Cigar City Brewing's Hunahpu's Imperial Stout has gained astronomically high marks from beer-rating websites, publications and the community at large since its first release five years ago. It's no surprise then, that Hunahpu's Day, its annual bottle-release party, has become almost too big to manage.
Last year, more than 9,000 people attended the event, which is held at the Tampa brewery every March. This year, Cigar City tried something different, making Hunahpu's Day a ticketed event and setting a limit of 3,500 attendees.
I'm sure you can see where this is going.
The first batch of tickets, which went on sale Jan. 13, were available only to members of El Catador, Cigar City's exclusive club for special bottle releases and first picks for ticketed events like this. The next batch, which went on sale to the public a week later, sold out in less than an hour, with estimates putting that figure closer to 30 minutes. Tickets set aside for sale in the tasting room lasted the full three days that they were to be on sale, and there were even some left over, allowing Cigar City to put more for sale online.
But if it took local fans three days to buy most of the tickets available to them, how did the rest sell out online in less than an hour?
A big part of the reason is because Hunahpu's Day is a pretty big deal, and it attracts fans from all over the country. But another more troubling reason is that some view a popular event as just another way to rip off people.
There were rumors of tickets going up on Craigslist and eBay on the same day that the online sale ended for $150, three times the original $50 price.
"I'm not thrilled about it," said Cigar City head honcho Joey Redner. "Scalpers are like those people who will clean out the take-a-penny tray because, 'Hey, free money!' "
Still, he's not too worried about the overall effect of scalpers on this year's Hunahpu's Day.
"I suspect the people who will actually engage in scalping is pretty small," he said. "It's hard to quantify, but my guess is the vast majority of people that really wanted to be at Hunahpu's Day got a ticket without having to pay scalper prices."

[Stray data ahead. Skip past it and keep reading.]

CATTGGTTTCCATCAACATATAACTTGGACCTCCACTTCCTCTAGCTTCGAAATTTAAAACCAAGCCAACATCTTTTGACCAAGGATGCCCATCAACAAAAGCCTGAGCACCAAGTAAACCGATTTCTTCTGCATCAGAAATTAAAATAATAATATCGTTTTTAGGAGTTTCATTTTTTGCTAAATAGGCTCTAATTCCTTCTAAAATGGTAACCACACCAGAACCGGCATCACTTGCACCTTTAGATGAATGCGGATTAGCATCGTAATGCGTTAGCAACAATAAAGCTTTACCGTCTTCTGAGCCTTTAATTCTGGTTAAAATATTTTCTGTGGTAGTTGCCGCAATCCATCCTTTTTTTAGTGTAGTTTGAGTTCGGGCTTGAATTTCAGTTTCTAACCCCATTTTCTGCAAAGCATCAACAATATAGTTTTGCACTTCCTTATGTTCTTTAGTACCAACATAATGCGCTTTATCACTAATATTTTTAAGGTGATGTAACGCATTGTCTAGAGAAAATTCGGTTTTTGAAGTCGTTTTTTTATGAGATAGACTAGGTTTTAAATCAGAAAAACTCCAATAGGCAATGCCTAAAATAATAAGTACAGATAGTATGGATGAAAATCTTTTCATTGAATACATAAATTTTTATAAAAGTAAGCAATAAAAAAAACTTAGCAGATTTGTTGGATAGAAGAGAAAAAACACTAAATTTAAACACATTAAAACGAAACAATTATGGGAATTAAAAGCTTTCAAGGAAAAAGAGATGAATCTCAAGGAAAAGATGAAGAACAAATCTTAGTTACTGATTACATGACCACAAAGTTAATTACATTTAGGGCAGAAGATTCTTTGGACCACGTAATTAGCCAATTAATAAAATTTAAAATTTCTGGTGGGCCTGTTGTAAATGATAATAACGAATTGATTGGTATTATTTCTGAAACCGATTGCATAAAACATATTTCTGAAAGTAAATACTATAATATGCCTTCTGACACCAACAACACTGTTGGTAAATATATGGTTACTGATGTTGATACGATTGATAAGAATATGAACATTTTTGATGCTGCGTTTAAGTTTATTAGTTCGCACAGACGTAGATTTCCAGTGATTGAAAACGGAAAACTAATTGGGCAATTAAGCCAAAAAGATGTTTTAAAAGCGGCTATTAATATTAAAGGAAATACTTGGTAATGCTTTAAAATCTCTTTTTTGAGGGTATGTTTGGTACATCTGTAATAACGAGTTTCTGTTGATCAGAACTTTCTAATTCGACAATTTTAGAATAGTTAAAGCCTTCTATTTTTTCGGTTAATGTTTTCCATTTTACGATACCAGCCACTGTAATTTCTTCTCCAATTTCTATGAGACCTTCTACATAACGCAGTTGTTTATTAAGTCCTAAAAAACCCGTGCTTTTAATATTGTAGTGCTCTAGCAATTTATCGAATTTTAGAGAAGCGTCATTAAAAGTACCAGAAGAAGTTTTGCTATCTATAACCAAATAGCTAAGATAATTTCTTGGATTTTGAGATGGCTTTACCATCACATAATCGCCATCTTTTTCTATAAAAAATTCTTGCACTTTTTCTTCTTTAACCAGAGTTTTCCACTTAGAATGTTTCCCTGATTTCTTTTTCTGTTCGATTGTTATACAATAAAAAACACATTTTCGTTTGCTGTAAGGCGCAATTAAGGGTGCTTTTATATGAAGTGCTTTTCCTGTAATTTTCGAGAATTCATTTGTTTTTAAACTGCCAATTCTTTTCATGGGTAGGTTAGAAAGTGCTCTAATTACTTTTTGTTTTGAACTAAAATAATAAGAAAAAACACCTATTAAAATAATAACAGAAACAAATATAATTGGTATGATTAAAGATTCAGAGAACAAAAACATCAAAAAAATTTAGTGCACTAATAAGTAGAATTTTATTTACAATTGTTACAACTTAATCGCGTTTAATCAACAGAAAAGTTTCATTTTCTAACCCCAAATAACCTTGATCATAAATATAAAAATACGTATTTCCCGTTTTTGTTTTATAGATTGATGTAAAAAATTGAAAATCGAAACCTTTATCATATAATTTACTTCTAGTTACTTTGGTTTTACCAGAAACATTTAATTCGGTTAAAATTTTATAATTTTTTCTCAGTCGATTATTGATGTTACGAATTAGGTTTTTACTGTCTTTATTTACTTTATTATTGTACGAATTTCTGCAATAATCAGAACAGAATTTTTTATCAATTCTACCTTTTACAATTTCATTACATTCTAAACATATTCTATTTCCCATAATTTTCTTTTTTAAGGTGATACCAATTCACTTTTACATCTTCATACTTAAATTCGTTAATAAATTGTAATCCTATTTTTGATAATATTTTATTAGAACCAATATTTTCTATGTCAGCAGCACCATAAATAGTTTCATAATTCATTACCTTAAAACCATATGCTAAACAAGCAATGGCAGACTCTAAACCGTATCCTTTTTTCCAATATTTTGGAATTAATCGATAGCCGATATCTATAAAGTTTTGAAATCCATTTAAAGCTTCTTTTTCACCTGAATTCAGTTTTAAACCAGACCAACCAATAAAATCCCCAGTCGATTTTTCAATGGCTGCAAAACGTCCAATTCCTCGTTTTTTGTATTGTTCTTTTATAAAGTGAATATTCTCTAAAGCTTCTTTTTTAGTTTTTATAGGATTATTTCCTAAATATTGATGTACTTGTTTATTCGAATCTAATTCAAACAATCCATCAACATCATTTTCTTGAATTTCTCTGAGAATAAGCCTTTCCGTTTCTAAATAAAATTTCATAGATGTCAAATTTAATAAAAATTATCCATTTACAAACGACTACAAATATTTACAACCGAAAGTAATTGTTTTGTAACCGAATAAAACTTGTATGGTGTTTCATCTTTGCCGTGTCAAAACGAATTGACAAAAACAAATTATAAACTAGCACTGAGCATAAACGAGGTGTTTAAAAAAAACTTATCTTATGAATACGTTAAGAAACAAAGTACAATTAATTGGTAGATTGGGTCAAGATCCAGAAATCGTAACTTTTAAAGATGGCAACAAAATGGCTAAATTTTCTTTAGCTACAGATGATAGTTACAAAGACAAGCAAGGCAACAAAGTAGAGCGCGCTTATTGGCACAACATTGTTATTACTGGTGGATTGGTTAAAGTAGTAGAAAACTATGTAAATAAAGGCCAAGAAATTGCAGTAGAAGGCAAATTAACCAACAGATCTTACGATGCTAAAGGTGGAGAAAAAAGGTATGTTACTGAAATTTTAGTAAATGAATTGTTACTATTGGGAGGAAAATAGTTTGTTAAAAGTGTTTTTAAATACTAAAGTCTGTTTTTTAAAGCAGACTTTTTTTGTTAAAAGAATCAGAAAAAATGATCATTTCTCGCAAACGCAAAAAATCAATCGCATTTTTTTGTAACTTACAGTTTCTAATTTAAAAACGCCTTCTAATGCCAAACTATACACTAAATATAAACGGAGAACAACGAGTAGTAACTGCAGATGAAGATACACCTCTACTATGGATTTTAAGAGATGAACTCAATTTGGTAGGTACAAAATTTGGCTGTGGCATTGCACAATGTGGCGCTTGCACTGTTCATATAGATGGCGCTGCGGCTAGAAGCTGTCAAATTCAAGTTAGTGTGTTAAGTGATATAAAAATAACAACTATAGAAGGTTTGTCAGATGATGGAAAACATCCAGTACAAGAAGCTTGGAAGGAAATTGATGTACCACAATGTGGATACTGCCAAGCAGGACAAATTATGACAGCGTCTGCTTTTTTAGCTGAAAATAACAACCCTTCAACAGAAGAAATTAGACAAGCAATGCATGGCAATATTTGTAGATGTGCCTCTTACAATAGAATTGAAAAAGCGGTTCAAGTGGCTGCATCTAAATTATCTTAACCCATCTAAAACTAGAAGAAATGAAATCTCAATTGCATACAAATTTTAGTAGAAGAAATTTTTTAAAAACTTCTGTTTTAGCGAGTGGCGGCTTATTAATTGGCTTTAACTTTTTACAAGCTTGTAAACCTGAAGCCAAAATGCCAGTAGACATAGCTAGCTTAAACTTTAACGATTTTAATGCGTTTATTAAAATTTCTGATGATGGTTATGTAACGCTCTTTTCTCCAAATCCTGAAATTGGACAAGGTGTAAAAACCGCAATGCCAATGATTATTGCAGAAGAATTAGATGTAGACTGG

Early this week, I did a couple of quick searches and found several Hunahpu's Day tickets for sale by scalpers, both currently and recently sold. A set of two tickets went for $200 on eBay (a generous discount from the going rate of $150!), while another enterprising person is listing a single ticket for the same price.
It's obvious that any heavily attended event that involves ticket sales is guaranteed to be exploited by scalpers. And I'm sure that my annual gripe involving scalping at the Great American Beer Festival is enough for most.
But wouldn't it be nice if these scalpers had to eat the cost of the tickets they bought, either by being forced to sell them to legitimate Cigar City fans at face value, or being unable to use them at all and simply taking a loss?
I'll repeat the solution I offered after the Great American Beer Fest: Stop buying tickets from these guys. Offer to pay face value and refuse to pay a penny above it, or just don't buy them at all.
The number of tickets being sold by scalpers has remained relatively modest, supporting Redner's optimism. But as we approach March, surely many more will start popping up.
If Hunahpu's Day doesn't prove to be a profitable market for scalpers this year, then more tickets will go to the people who deserve them next time, without having to pay a ridiculous markup.